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ORIGINAL ARTICLE
Year : 2014  |  Volume : 18  |  Issue : 6  |  Page : 838-845

Efficacy and safety of autologous bone marrow derived hematopoietic stem cell transplantation in patients with type 2 DM: A 15 months follow-up study


1 Department of Endocrinology, Post Graduate Institute of Medical Research and Education, Chandigarh, India
2 Department of Radiodiagnosis, Post Graduate Institute of Medical Research and Education, Chandigarh, India
3 Department of Transfusion Medicine, Post Graduate Institute of Medical Research and Education, Chandigarh, India
4 Department of Psychiatry, Post Graduate Institute of Medical Research and Education, Chandigarh, India

Date of Web Publication20-Sep-2014

Correspondence Address:
Dr. Anil Bhansali
Department of Endocrinology, Post Graduate Institute of Medical Research and Education, Chandigarh
India
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Source of Support: None, Conflict of Interest: None


DOI: 10.4103/2230-8210.140257

Clinical trial registration NCT00644241

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   Abstract 

Background: there are dearths of studies describing the effect of autologous bone marrow derived stem cell transplantation (ABMSCT) through targeted approach in Type 2 Diabetes Mellitus.This study reports the efficacy and safety of super-selective injection of ABMSCT in T2DM. Materials and Methods: Ten patients (8 men and 2 women) with T2DM, with duration of disease >5 years and with documented triple drug failure receiving insulin (0.7 U/Kg/day), metformin and pioglitazone underwent super-selective injection of stem cells into superior pancreaticoduodenal artery under fluoroscopic guidance. The primary outcome measure was decrease in insulin requirement by ≥50% (defined as responders), while secondary endpoints were improvement in glucagon stimulated C-peptide levels, changes in weight, HbA1c, lipid profile and quality of life (QOL) at the end of 15 months. Results: Six patients (60%) were 'responders' at 15 months of follow-up showing a reduction in mean insulin requirement by 74% as compared to baseline and one patient was off-insulin till the end of the study. Mean HbA1c reduction in 'responders' was 1.1% (8.1 ± 0.5% to 7.0 ± 0.6%, P = 0.03), accompanied with a significant improvement in glucagon stimulated C-peptide levels (P = 0.03), Homeostasis Model Assessment -β (P = 0.03) and QOL scores. However, 'non-responders' did not show any significant alterations in these parameters. No serious adverse events were noted. Conclusion: Our observations indicate that ABMSCT is effective in management of T2DM and its efficacy is maintained over a period of 15 months without any adverse events. However, more number of patients and longer duration of follow-up are required to substantiate these observations.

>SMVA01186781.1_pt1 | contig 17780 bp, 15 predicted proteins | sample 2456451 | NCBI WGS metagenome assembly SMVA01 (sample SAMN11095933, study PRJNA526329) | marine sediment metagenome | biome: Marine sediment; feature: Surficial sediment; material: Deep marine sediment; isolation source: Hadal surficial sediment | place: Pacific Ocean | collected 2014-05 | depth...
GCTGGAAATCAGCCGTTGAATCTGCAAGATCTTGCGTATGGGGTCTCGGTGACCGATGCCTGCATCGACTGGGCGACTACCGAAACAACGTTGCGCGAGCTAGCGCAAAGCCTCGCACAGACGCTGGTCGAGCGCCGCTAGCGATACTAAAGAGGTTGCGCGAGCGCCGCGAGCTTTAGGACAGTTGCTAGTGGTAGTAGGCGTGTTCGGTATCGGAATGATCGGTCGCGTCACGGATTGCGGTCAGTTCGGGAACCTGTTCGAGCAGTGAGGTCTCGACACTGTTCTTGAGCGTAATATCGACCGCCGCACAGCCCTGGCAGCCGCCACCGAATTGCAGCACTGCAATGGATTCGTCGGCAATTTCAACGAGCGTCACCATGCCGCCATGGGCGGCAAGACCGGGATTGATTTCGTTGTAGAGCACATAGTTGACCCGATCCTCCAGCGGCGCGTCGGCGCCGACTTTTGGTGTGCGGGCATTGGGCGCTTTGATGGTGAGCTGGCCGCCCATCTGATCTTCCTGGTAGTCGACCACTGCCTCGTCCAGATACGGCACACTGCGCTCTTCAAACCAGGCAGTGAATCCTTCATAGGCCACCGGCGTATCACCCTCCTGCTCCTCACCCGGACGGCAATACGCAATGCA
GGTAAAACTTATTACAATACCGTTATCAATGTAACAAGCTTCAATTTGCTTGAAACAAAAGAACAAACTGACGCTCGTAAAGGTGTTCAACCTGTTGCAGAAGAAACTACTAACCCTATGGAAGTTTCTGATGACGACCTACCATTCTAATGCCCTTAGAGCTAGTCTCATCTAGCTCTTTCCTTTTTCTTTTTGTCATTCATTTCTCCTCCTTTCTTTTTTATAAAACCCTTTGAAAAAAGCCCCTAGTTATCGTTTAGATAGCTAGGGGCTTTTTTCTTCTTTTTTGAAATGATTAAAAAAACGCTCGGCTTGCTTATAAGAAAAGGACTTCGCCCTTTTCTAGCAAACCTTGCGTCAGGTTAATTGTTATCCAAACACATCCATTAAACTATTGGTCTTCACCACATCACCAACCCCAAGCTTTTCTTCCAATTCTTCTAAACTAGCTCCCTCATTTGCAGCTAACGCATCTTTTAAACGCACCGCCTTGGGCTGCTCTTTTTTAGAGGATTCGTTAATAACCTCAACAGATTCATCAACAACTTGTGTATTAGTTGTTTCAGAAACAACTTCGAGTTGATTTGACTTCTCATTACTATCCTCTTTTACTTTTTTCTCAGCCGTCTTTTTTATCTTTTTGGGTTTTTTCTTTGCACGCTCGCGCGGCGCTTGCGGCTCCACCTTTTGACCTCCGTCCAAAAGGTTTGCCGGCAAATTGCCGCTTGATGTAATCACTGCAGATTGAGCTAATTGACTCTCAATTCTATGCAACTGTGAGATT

Keywords: β-cells, C-peptide, stem cells


How to cite this article:
Bhansali A, Upreti V, Walia R, Gupta V, Bhansali S, Sharma R R, Grover S, Marwaha N, Khandelwal N. Efficacy and safety of autologous bone marrow derived hematopoietic stem cell transplantation in patients with type 2 DM: A 15 months follow-up study. Indian J Endocr Metab 2014;18:838-45

How to cite this URL: